Parmanu movie cast: John Abraham, Boman Irani, Diana Penty, Yogendra Tiku, Darshan Pandya, Vikas Kumar
Parmanu movie director: Abhishek Sharma
Parmanu movie rating: 1.5 stars
The story of how India entered the coveted global ‘nuclear club’ in May 1998 has been well documented. Those with long memories will recall the jubilation reflected in the media, as well as among parts of the general public, when the nuclear devices were exploded in the middle of the sand dunes of Pokharan. The highly secret project was orchestrated and executed by the chosen few in the then Vajpayee government, the military establishment, and the scientific community. As expected, there was great consternation and condemnation, from the US, which saw it as an embarrassing intelligence failure, as well as China and Pakistan.
In its recreation, ‘Parmanu’ plays out like a cat-and-mouse thriller, led from the front by the ultra-patriotic civil servant Ashwat Raina (Abraham), and his bunch of merry men and (one) woman (Penty). Even if we were to ignore the film’s jokey, often unintentionally funny tone, presumably used for wider audience appeal, it’s hard to overlook it’s scant use of historical fact: there is no mention of the origins of the nuclear programme, no mention of the how it came to be at the stage it is, when the movie opens.
Telling us that the film is merely ‘inspired’ by a true event (in the opening credits), is warning enough: we know, even before the film starts, that it will bung in ‘fictional’ masala to keeps us ‘entertained’ while the plot tries to find an uneasy fit alongside ‘dry fact’. So we get a frustrated Raina, biding his time after being fired by a dishonest ‘babu’ for creating a blueprint for a successful nuclear explosion, and his resurrection by another canny career bureaucrat (Irani). We get patriotic speeches. And all surface, no depth. Only saving grace: no outright anti-Pakistan jingoism.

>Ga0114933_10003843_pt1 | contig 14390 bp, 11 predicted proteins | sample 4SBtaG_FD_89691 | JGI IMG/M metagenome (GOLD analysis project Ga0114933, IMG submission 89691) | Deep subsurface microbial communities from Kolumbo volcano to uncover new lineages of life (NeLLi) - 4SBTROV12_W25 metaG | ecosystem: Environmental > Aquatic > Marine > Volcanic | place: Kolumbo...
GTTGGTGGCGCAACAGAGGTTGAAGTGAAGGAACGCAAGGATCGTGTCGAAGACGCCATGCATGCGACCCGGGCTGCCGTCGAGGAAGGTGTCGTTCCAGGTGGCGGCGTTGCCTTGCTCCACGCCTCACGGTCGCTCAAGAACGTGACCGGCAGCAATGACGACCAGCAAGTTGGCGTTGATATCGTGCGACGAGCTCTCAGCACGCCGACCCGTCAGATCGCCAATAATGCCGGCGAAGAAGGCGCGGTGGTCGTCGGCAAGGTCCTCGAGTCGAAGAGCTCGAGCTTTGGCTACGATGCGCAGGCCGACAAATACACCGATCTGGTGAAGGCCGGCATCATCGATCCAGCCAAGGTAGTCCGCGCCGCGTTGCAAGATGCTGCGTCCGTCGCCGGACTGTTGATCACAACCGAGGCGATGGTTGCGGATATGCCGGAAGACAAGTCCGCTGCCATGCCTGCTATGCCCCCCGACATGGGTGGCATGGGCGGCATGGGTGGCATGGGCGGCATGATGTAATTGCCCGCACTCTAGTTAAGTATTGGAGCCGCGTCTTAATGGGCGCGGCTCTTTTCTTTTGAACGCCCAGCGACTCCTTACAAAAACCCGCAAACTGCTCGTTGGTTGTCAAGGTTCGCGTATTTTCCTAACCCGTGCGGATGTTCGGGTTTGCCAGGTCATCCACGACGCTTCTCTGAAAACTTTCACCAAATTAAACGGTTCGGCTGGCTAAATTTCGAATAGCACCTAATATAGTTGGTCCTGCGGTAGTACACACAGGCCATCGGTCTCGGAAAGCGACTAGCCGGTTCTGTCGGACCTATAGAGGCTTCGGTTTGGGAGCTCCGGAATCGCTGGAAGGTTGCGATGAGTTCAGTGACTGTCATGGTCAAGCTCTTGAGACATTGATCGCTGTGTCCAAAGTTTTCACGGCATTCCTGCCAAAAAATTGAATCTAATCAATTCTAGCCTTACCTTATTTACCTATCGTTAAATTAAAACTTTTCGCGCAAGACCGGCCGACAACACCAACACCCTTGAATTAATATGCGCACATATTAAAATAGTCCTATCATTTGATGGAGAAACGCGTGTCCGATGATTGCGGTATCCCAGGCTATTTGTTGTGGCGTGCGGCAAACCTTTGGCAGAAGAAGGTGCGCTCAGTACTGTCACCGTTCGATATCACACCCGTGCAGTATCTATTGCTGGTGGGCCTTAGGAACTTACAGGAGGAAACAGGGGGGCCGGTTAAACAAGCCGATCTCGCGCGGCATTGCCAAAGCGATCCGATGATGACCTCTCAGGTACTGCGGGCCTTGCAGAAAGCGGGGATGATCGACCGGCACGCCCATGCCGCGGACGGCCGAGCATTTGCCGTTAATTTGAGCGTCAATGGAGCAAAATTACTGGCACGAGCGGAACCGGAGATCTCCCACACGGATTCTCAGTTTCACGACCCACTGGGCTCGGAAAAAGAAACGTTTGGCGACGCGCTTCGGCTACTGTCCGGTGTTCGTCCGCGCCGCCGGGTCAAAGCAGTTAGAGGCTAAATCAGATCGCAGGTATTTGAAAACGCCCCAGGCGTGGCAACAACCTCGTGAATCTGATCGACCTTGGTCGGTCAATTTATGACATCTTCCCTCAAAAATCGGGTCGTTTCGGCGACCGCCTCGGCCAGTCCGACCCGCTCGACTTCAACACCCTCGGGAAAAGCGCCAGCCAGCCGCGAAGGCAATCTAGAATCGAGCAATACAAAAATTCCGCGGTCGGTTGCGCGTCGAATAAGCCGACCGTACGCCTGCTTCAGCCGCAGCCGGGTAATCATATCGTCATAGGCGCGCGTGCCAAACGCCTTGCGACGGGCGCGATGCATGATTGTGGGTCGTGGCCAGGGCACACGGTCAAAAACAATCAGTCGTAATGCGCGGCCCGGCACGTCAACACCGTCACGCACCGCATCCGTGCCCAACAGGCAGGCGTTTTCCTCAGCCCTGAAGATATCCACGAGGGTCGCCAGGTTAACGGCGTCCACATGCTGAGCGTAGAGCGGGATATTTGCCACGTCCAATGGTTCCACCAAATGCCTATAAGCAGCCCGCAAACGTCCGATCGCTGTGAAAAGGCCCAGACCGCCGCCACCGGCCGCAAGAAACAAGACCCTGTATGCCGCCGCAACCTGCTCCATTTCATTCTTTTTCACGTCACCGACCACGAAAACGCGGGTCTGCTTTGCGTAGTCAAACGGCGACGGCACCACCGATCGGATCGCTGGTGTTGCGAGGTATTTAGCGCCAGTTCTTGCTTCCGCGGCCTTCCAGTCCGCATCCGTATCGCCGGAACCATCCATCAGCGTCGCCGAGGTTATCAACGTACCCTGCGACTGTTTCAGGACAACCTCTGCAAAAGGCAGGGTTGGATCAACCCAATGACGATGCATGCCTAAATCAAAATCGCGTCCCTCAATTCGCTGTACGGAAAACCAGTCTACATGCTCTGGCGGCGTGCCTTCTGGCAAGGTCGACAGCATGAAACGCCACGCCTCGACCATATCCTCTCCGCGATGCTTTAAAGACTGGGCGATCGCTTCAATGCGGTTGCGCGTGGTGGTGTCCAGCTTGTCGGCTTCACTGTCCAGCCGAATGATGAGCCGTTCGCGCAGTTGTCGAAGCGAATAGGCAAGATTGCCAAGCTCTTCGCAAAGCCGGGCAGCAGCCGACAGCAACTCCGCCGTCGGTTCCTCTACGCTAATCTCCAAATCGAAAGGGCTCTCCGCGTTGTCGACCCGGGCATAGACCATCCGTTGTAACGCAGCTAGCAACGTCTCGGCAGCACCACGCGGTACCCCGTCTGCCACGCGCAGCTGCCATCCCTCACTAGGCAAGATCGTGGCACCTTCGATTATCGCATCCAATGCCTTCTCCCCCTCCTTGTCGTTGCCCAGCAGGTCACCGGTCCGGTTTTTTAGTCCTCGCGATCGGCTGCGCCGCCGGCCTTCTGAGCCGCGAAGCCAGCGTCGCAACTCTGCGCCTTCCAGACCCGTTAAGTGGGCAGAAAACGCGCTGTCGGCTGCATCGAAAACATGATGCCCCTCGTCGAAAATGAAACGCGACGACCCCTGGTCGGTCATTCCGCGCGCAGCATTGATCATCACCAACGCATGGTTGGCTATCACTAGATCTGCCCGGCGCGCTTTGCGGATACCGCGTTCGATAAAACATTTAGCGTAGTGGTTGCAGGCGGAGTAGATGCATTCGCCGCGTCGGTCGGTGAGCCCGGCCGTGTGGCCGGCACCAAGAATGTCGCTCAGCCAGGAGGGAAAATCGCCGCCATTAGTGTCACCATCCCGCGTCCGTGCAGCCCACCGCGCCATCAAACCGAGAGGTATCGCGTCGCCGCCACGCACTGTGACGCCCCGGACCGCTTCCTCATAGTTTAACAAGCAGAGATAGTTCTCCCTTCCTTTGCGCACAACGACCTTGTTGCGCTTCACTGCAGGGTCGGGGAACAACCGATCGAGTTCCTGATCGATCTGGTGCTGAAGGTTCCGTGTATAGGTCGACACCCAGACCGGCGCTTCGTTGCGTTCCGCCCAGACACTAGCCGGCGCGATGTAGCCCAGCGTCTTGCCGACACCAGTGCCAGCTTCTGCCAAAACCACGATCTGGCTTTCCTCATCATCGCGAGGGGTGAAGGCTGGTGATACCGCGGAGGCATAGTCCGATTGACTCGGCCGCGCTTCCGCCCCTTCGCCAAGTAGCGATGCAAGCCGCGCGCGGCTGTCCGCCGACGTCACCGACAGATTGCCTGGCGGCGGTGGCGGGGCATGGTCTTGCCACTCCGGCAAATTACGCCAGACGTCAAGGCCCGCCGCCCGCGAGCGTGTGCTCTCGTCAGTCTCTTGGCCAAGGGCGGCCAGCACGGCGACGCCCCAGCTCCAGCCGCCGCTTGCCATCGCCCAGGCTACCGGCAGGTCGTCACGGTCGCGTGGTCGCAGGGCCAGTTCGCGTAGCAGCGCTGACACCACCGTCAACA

If we go by the film, Raina single-handedly does it all : creates a team, gets it going, and keeps the American spies and satellites at bay while he’s at it. There is no doubt that the blasts were conducted in extreme secrecy, away from prying eyes, but you end up laughing out loud at the antics of the sole CIA agent on the ground who hangs out with an ISI type, one togged out in bermudas, the other in a beard. By the time you encounter another Yank, armed with a squeeze ball, and his grim boss, the laughter stops, leaving you wondering why it is so difficult to make a film on a significant event such as this one, which does full justice to its subject.
You will get the money shot of Abraham and co walking in slo-mo to swelling background music, enveloped in a comic book feel. You will not get crucial nuance and detail, essential requirements for a film to be to taken seriously.